Password Haters Can Now Use

You can’t be bothered to sign up for a free account? Fine. You also don’t want to sign in each time you need to look up a component? Got it. You’ve made your point and the folks over at have made it so.

When the electronic component search engine was opened up for public use we covered it and gave you the rundown. Some of our readers left comments about things they were unhappy with regarding the system. Surprisingly, signing in was the most frequently voiced concern. It looks like your complaints were not taken lightly and you no longer have to register with the site to unlock all the parametric search data. There is still some added value to having an account like saving parts to a list for later use or you could get involved by joining the community on the forum.

Now we just need a parts search that knows what we want without having to actually choose parameters.

Full Disclosure: is produced by Supplyframe Inc. Hackaday is an Editorially Independent part of Supplyframe.

21 thoughts on “Password Haters Can Now Use

      1. ^ This. Complaining about HaD giving a small and relevant/interesting plug to their corporate overlords is nit-picking when there is so much else to complain about on HaD ;)

          1. Not beeing able to use account on for instance when you want to coment.
            And the ability to mark usfull articles for later use would also be nice.

  1. that’s nice, except it’s STILL horrendously broken on small form factor devices, the UI is broken, the JS is leaking left right and center and the slow transfer between client and server is a major ballache,, in the time I waste waiting for random viewport reflows to occur I can source and price accross multiple manf’s, it’s 2015, get your shit together!

    1. Well, having a crawler that can hit digi, element14, etc, is damn leagues better then trying to multi-tabbing the sites.

      Yeah, the JS kinda grinds along during a sort even on a i7, the AJAX is stumbling.

      Still better then OSHPark and NOT having a search function. (1-1200 pages of shared projects. Oh Boy so thrilled to go one page at a time!!!!)

      >get your shit together!
      Okay Okay! I put it in a backpack should I take it to a store or museum?

  2. “Password Hater?” 90% of the time a site asks me to make an account password it is really just trying to harvest my Email address so it can sell it and/or spam it. A password was NOT necessary for most of what Parts.IO was offering, so their demanding I create one just chased me away. I’m glad to see that has changed.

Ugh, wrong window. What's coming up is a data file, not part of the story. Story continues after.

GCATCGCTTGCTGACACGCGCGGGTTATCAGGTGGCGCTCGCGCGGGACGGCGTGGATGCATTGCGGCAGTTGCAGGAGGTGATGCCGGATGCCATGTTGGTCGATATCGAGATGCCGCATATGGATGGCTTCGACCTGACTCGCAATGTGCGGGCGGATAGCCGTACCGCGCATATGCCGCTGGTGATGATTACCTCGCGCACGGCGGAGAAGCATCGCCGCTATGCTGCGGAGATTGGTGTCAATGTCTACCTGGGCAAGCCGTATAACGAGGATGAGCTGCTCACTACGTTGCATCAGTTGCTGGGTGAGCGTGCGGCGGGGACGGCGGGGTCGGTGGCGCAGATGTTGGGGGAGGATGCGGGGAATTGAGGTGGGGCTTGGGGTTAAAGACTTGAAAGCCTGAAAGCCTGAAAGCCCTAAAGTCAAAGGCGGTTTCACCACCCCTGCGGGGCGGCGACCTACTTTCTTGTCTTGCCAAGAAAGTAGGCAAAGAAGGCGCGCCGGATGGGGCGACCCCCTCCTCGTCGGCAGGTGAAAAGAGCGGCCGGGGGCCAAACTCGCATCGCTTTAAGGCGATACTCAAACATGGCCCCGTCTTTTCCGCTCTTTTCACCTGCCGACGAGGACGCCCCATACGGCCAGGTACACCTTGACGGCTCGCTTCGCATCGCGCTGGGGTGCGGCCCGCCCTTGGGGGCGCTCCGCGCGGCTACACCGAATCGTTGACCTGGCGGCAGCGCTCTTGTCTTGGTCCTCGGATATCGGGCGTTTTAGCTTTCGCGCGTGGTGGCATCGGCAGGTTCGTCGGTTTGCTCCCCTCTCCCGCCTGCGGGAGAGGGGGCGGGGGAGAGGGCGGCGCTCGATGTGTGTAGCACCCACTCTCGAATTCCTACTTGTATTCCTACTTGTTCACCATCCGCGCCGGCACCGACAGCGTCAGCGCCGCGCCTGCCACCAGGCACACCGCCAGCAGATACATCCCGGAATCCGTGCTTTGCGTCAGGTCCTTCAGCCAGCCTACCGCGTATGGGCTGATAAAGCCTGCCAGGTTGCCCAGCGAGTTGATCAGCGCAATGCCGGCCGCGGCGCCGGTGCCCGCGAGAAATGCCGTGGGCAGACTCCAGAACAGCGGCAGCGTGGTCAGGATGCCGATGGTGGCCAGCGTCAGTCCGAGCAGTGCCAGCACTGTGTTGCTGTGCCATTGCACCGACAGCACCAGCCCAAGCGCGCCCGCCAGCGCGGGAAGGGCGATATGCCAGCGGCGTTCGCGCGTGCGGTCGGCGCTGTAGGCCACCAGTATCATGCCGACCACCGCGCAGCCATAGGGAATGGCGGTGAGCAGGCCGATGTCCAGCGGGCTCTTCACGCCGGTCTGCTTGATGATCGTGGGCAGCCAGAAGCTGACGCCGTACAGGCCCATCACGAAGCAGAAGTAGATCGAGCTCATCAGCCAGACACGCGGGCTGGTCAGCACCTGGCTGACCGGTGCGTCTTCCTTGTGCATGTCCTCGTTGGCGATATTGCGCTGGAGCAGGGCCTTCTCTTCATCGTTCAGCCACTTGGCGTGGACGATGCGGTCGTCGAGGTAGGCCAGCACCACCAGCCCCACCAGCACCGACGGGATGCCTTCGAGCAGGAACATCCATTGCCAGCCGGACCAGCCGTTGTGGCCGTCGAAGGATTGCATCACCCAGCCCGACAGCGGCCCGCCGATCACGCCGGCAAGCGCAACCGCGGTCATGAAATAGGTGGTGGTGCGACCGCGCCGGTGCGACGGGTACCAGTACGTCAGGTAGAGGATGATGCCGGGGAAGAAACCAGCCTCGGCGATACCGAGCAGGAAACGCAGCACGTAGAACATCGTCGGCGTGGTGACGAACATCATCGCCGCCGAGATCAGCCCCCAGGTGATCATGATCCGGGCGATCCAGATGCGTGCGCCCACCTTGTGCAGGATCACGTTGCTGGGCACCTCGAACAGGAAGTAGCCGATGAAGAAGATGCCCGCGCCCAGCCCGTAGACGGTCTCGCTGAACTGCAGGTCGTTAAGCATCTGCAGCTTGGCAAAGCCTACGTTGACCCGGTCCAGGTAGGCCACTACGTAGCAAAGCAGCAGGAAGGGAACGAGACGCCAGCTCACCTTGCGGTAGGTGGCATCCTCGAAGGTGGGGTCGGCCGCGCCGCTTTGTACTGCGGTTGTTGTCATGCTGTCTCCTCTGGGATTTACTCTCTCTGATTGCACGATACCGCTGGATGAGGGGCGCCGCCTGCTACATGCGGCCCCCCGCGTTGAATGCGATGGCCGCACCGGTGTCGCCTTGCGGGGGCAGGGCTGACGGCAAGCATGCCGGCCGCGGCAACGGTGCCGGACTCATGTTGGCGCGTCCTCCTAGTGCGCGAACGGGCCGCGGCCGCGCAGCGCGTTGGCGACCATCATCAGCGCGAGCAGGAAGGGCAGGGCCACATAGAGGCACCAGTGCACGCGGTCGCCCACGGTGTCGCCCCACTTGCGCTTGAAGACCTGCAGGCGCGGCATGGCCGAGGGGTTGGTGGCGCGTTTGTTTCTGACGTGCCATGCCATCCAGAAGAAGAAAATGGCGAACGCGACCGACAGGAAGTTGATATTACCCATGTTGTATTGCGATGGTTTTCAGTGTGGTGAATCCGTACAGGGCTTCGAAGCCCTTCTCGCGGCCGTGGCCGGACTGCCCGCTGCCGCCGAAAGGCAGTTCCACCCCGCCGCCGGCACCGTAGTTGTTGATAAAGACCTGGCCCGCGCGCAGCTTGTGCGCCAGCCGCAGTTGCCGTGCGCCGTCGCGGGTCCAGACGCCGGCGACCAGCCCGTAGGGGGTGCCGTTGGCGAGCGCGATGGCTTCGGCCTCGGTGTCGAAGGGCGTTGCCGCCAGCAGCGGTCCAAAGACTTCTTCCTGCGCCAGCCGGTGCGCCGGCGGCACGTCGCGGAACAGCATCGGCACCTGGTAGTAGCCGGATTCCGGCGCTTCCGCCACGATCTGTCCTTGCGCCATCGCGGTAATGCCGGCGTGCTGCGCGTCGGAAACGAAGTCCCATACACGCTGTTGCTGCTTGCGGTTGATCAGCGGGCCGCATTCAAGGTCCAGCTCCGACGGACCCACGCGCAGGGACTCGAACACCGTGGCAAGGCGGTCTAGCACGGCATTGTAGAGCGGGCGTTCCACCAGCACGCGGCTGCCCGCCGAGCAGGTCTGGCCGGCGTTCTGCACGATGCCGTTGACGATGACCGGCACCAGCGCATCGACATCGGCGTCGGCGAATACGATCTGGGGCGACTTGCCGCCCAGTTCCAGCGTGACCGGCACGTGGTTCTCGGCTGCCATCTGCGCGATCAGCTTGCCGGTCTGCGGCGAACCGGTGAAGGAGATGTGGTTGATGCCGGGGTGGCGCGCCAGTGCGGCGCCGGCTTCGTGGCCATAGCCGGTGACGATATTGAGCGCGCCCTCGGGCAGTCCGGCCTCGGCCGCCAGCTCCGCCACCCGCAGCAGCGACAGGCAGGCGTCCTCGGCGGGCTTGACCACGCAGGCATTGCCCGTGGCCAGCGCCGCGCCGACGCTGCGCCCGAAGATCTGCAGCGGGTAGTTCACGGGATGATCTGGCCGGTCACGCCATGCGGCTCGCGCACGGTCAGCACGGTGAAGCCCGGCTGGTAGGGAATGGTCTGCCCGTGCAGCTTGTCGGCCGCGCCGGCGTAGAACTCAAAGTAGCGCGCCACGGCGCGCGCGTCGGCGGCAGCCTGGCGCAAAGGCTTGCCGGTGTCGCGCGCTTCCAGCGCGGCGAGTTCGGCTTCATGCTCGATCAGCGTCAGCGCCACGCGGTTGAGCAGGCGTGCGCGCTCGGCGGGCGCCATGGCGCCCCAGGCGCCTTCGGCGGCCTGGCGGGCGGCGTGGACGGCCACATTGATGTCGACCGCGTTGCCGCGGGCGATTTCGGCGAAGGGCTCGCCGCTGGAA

3. Good move, but is it really that surprising that people didn’t want to have to sign in to access something that in no way relates to private data or their own details?

      1. I’m in Chrome. It appears to be working as intended (this is on the Blog, not the main site). But I agree with rawe, it’s slow and annoying. The reduced speed from using the scroll wheel is frustrating, as it breaks the expected behavior of the scroll. Also, the replacement scroll bar is so small, attempting to use that instead is frustrating in itself.

        IMHO, it’s not broken, just bad design.

  4. That interface isn’t looking too good. Basic search for ‘pin headers’:

    Text up at the top is garbled. Filters take the form of huge square panels, each with a few words of giant text. Maybe it’s because my browser window doesn’t match full-wide-screen web designer convention? Nope–resize to fullscreen, panels expand to fit! Filters aren’t clickable; how do I select/deselect simple options like male vs female contact gender? Why are they statically set to the values they are?

    Mobile Safari even worse. Text entry is almost impossible; once accomplished, one filter panel fills the entire screen. One screen to tell me DIN CONFORMANCE NO. What if I demand DIN conformance? What if I don’t want male contacts?

    IE8 at least renders sanely, text isn’t garbled. Huge elements remain, inches of gratuitous padding. I don’t have to worry about configuring the filters, because the filters dropdown button doesn’t work.

    What are the governing design concepts here? Which browser was used for testing, and was actually able to articulate those concepts in a useful way? I’m not a fan of some aspects of the Octopart interface, but note how they arrange the filter options in a compact sidebar. Allied Electronics does something similar. McMaster-Carr is the gold standard for ajax menu trickery. These are very effective methods. Please consider them as a starting point.

  5. Hmm perhaps a dumb old html table with a db scour would work best. I say this as a blanket statement to all of the websites currently on the web. You wouldn’t have to make 5 versions of the page if you made one non-shittay page without flying toasters and 50 trackers/soc media scripts. There needs to be some sort of “Onion on Belt” internet- no not usenet. I offer up as a shining example of taking simple yet important data and covering it with shitty Olive Garden sauce until we are forced to just let google scrape the results and shove into a 2 inch box. Just annoying at times and makes me long for the days of gray pages.
    On a side note it is nice to see HaD listen to and fix problems that users are having with the parts site.

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